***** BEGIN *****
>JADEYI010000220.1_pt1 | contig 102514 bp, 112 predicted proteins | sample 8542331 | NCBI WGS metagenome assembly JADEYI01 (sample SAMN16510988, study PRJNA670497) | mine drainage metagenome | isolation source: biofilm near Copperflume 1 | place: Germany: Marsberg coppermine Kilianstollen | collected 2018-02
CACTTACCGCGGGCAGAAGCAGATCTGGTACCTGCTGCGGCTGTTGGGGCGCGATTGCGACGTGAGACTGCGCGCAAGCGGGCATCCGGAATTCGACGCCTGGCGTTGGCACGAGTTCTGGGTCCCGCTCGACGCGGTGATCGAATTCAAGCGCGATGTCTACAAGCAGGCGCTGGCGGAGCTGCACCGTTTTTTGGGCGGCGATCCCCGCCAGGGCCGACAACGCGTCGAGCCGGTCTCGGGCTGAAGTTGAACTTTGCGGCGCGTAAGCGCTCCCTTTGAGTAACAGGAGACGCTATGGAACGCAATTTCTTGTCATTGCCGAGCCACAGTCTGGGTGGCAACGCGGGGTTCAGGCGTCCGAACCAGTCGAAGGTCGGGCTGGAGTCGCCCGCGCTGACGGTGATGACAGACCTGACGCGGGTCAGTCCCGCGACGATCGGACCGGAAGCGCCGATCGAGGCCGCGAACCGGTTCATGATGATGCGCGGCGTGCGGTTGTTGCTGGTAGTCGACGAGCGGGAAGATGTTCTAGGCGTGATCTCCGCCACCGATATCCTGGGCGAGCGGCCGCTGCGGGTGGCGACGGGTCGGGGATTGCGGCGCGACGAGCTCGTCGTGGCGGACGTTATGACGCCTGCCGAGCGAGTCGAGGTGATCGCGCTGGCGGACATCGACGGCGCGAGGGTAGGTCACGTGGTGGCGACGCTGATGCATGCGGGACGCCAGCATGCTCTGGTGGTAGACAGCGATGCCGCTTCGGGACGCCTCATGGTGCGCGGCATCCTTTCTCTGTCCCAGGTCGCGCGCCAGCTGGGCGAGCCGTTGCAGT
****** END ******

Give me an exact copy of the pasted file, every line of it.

>JADEYI010000220.1_pt1 | contig 102514 bp, 112 predicted proteins | sample 8542331 | NCBI WGS metagenome assembly JADEYI01 (sample SAMN16510988, study PRJNA670497) | mine drainage metagenome | isolation source: biofilm near Copperflume 1 | place: Germany: Marsberg coppermine Kilianstollen | collected 2018-02
CACTTACCGCGGGCAGAAGCAGATCTGGTACCTGCTGCGGCTGTTGGGGCGCGATTGCGACGTGAGACTGCGCGCAAGCGGGCATCCGGAATTCGACGCCTGGCGTTGGCACGAGTTCTGGGTCCCGCTCGACGCGGTGATCGAATTCAAGCGCGATGTCTACAAGCAGGCGCTGGCGGAGCTGCACCGTTTTTTGGGCGGCGATCCCCGCCAGGGCCGACAACGCGTCGAGCCGGTCTCGGGCTGAAGTTGAACTTTGCGGCGCGTAAGCGCTCCCTTTGAGTAACAGGAGACGCTATGGAACGCAATTTCTTGTCATTGCCGAGCCACAGTCTGGGTGGCAACGCGGGGTTCAGGCGTCCGAACCAGTCGAAGGTCGGGCTGGAGTCGCCCGCGCTGACGGTGATGACAGACCTGACGCGGGTCAGTCCCGCGACGATCGGACCGGAAGCGCCGATCGAGGCCGCGAACCGGTTCATGATGATGCGCGGCGTGCGGTTGTTGCTGGTAGTCGACGAGCGGGAAGATGTTCTAGGCGTGATCTCCGCCACCGATATCCTGGGCGAGCGGCCGCTGCGGGTGGCGACGGGTCGGGGATTGCGGCGCGACGAGCTCGTCGTGGCGGACGTTATGACGCCTGCCGAGCGAGTCGAGGTGATCGCGCTGGCGGACATCGACGGCGCGAGGGTAGGTCACGTGGTGGCGACGCTGATGCATGCGGGACGCCAGCATGCTCTGGTGGTAGACAGCGATGCCGCTTCGGGACGCCTCATGGTGCGCGGCATCCTTTCTCTGTCCCAGGTCGCGCGCCAGCTGGGCGAGCCGTTGCAGT